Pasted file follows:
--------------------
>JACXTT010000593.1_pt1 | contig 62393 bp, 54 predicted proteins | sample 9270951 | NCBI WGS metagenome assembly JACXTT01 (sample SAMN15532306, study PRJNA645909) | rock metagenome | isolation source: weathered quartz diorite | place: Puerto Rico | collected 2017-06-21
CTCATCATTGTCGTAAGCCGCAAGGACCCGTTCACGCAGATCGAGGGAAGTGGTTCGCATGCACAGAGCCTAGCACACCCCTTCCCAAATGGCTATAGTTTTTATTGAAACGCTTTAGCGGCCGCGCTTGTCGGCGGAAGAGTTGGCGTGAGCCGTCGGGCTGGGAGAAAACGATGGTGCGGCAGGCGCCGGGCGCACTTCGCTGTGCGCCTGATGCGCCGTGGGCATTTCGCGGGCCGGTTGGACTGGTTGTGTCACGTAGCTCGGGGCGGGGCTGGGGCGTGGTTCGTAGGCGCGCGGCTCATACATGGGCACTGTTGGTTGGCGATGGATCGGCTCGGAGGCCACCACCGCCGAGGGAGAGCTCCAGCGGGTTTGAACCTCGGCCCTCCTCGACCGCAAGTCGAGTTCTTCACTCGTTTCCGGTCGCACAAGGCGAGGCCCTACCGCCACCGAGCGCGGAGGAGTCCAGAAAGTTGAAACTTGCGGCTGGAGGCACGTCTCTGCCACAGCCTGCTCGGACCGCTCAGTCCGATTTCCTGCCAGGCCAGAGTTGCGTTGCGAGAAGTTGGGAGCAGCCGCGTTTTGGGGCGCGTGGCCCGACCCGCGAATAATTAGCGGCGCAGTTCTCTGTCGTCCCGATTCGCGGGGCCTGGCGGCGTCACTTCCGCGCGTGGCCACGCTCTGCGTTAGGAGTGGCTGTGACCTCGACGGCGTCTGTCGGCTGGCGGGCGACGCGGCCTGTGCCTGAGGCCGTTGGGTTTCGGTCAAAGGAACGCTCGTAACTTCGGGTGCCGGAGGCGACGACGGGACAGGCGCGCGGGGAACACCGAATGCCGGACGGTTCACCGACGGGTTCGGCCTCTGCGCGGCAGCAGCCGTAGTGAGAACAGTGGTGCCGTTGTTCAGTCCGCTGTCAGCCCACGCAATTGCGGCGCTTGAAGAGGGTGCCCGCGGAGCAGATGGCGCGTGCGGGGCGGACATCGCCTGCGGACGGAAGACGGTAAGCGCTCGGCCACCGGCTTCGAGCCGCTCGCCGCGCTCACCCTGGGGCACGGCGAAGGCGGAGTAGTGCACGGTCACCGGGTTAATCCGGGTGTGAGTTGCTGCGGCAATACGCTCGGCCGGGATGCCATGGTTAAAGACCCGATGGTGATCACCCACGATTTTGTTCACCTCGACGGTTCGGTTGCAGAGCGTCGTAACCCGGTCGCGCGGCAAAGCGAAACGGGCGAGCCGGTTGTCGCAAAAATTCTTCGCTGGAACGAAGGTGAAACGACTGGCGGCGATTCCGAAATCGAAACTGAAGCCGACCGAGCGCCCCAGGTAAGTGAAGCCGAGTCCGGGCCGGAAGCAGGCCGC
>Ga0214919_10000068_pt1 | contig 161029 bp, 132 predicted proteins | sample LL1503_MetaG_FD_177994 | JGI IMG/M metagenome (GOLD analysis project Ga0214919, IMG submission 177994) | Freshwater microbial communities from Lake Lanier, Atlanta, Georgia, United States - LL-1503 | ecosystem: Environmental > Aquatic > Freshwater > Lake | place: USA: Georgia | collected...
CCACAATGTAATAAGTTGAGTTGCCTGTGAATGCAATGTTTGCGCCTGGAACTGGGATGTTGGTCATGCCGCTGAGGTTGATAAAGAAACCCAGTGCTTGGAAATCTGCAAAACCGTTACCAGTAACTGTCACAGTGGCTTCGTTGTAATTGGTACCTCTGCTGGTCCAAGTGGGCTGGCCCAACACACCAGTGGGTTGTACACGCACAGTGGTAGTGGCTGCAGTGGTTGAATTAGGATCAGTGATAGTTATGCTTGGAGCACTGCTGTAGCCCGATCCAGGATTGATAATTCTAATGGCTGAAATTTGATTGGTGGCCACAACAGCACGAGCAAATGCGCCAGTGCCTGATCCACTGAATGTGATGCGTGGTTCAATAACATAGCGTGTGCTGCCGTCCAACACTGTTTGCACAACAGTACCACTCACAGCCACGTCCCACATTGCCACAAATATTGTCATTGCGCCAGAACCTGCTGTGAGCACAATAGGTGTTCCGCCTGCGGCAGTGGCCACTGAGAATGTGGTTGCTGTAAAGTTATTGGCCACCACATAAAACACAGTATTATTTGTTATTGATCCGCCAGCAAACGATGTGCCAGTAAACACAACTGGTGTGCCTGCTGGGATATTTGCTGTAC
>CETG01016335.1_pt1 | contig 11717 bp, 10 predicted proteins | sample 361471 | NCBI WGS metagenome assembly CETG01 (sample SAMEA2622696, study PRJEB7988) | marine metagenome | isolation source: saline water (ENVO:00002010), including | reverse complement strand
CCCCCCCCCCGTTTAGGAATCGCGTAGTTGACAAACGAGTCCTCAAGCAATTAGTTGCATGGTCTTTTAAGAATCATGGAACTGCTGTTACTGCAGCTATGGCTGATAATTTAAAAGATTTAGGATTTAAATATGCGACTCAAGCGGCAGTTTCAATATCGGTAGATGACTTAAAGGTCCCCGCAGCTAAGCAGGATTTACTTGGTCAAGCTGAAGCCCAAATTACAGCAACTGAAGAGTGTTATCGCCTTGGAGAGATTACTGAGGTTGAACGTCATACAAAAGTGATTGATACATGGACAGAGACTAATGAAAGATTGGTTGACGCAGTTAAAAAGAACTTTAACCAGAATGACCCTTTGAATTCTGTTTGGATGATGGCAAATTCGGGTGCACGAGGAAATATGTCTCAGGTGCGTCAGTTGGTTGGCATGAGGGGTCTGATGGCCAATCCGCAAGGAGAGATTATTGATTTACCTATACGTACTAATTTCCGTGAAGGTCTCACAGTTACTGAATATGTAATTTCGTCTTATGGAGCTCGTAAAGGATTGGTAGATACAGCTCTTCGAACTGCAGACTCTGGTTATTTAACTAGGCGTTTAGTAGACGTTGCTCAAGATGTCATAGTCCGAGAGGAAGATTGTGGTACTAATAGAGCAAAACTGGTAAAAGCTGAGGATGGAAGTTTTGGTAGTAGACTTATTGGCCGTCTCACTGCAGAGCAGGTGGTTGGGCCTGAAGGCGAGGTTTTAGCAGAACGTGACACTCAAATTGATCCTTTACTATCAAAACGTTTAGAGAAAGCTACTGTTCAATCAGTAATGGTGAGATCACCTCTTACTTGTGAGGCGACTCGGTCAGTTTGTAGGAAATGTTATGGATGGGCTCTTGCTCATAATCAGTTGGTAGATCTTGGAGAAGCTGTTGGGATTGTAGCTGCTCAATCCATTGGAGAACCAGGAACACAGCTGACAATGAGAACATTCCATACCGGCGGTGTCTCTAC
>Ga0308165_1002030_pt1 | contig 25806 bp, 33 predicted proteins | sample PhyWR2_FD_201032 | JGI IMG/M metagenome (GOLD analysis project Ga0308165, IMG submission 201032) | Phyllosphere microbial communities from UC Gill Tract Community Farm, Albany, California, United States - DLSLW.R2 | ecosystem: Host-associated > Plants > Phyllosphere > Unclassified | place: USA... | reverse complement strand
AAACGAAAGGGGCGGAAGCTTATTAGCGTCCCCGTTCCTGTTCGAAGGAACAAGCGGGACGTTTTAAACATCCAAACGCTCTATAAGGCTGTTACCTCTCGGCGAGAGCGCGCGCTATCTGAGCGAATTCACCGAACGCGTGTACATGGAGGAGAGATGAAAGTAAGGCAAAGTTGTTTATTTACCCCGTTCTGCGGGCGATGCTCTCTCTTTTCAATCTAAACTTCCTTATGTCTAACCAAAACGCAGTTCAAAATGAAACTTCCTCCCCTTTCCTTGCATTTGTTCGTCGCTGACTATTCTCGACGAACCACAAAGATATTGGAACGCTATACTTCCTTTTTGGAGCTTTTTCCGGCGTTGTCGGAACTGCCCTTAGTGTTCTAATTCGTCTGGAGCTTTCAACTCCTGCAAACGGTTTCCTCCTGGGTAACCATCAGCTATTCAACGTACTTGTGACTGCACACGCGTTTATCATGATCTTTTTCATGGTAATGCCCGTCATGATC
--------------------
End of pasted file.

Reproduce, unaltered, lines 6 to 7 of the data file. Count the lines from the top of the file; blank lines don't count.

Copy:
CCCCCCCCCCGTTTAGGAATCGCGTAGTTGACAAACGAGTCCTCAAGCAATTAGTTGCATGGTCTTTTAAGAATCATGGAACTGCTGTTACTGCAGCTATGGCTGATAATTTAAAAGATTTAGGATTTAAATATGCGACTCAAGCGGCAGTTTCAATATCGGTAGATGACTTAAAGGTCCCCGCAGCTAAGCAGGATTTACTTGGTCAAGCTGAAGCCCAAATTACAGCAACTGAAGAGTGTTATCGCCTTGGAGAGATTACTGAGGTTGAACGTCATACAAAAGTGATTGATACATGGACAGAGACTAATGAAAGATTGGTTGACGCAGTTAAAAAGAACTTTAACCAGAATGACCCTTTGAATTCTGTTTGGATGATGGCAAATTCGGGTGCACGAGGAAATATGTCTCAGGTGCGTCAGTTGGTTGGCATGAGGGGTCTGATGGCCAATCCGCAAGGAGAGATTATTGATTTACCTATACGTACTAATTTCCGTGAAGGTCTCACAGTTACTGAATATGTAATTTCGTCTTATGGAGCTCGTAAAGGATTGGTAGATACAGCTCTTCGAACTGCAGACTCTGGTTATTTAACTAGGCGTTTAGTAGACGTTGCTCAAGATGTCATAGTCCGAGAGGAAGATTGTGGTACTAATAGAGCAAAACTGGTAAAAGCTGAGGATGGAAGTTTTGGTAGTAGACTTATTGGCCGTCTCACTGCAGAGCAGGTGGTTGGGCCTGAAGGCGAGGTTTTAGCAGAACGTGACACTCAAATTGATCCTTTACTATCAAAACGTTTAGAGAAAGCTACTGTTCAATCAGTAATGGTGAGATCACCTCTTACTTGTGAGGCGACTCGGTCAGTTTGTAGGAAATGTTATGGATGGGCTCTTGCTCATAATCAGTTGGTAGATCTTGGAGAAGCTGTTGGGATTGTAGCTGCTCAATCCATTGGAGAACCAGGAACACAGCTGACAATGAGAACATTCCATACCGGCGGTGTCTCTAC
>Ga0308165_1002030_pt1 | contig 25806 bp, 33 predicted proteins | sample PhyWR2_FD_201032 | JGI IMG/M metagenome (GOLD analysis project Ga0308165, IMG submission 201032) | Phyllosphere microbial communities from UC Gill Tract Community Farm, Albany, California, United States - DLSLW.R2 | ecosystem: Host-associated > Plants > Phyllosphere > Unclassified | place: USA... | reverse complement strand